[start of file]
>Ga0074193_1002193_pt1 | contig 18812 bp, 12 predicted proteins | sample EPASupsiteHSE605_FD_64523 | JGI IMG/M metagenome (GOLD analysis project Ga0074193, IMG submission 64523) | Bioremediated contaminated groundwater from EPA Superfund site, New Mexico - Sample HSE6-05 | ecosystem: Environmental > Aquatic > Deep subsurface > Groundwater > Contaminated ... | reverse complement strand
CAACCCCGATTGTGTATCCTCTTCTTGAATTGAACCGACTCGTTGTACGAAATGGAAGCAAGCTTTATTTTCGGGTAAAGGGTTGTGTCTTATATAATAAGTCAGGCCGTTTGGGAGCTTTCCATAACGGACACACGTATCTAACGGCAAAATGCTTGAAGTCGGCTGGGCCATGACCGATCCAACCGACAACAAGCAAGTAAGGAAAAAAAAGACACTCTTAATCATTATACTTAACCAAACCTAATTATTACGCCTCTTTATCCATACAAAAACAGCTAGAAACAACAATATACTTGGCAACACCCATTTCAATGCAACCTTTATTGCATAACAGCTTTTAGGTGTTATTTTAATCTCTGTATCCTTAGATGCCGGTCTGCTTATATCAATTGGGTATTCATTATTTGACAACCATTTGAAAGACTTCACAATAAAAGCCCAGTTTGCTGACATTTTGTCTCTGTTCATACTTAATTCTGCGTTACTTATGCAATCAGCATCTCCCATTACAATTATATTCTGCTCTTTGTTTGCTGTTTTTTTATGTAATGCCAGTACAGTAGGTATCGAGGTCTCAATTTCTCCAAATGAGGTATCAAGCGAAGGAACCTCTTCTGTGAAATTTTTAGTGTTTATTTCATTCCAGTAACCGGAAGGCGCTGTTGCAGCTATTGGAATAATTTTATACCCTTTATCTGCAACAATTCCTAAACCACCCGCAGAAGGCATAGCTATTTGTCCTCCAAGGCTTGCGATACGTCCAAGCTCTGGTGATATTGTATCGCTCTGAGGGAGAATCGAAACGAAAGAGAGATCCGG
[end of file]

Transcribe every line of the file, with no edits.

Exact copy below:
>Ga0074193_1002193_pt1 | contig 18812 bp, 12 predicted proteins | sample EPASupsiteHSE605_FD_64523 | JGI IMG/M metagenome (GOLD analysis project Ga0074193, IMG submission 64523) | Bioremediated contaminated groundwater from EPA Superfund site, New Mexico - Sample HSE6-05 | ecosystem: Environmental > Aquatic > Deep subsurface > Groundwater > Contaminated ... | reverse complement strand
CAACCCCGATTGTGTATCCTCTTCTTGAATTGAACCGACTCGTTGTACGAAATGGAAGCAAGCTTTATTTTCGGGTAAAGGGTTGTGTCTTATATAATAAGTCAGGCCGTTTGGGAGCTTTCCATAACGGACACACGTATCTAACGGCAAAATGCTTGAAGTCGGCTGGGCCATGACCGATCCAACCGACAACAAGCAAGTAAGGAAAAAAAAGACACTCTTAATCATTATACTTAACCAAACCTAATTATTACGCCTCTTTATCCATACAAAAACAGCTAGAAACAACAATATACTTGGCAACACCCATTTCAATGCAACCTTTATTGCATAACAGCTTTTAGGTGTTATTTTAATCTCTGTATCCTTAGATGCCGGTCTGCTTATATCAATTGGGTATTCATTATTTGACAACCATTTGAAAGACTTCACAATAAAAGCCCAGTTTGCTGACATTTTGTCTCTGTTCATACTTAATTCTGCGTTACTTATGCAATCAGCATCTCCCATTACAATTATATTCTGCTCTTTGTTTGCTGTTTTTTTATGTAATGCCAGTACAGTAGGTATCGAGGTCTCAATTTCTCCAAATGAGGTATCAAGCGAAGGAACCTCTTCTGTGAAATTTTTAGTGTTTATTTCATTCCAGTAACCGGAAGGCGCTGTTGCAGCTATTGGAATAATTTTATACCCTTTATCTGCAACAATTCCTAAACCACCCGCAGAAGGCATAGCTATTTGTCCTCCAAGGCTTGCGATACGTCCAAGCTCTGGTGATATTGTATCGCTCTGAGGGAGAATCGAAACGAAAGAGAGATCCGG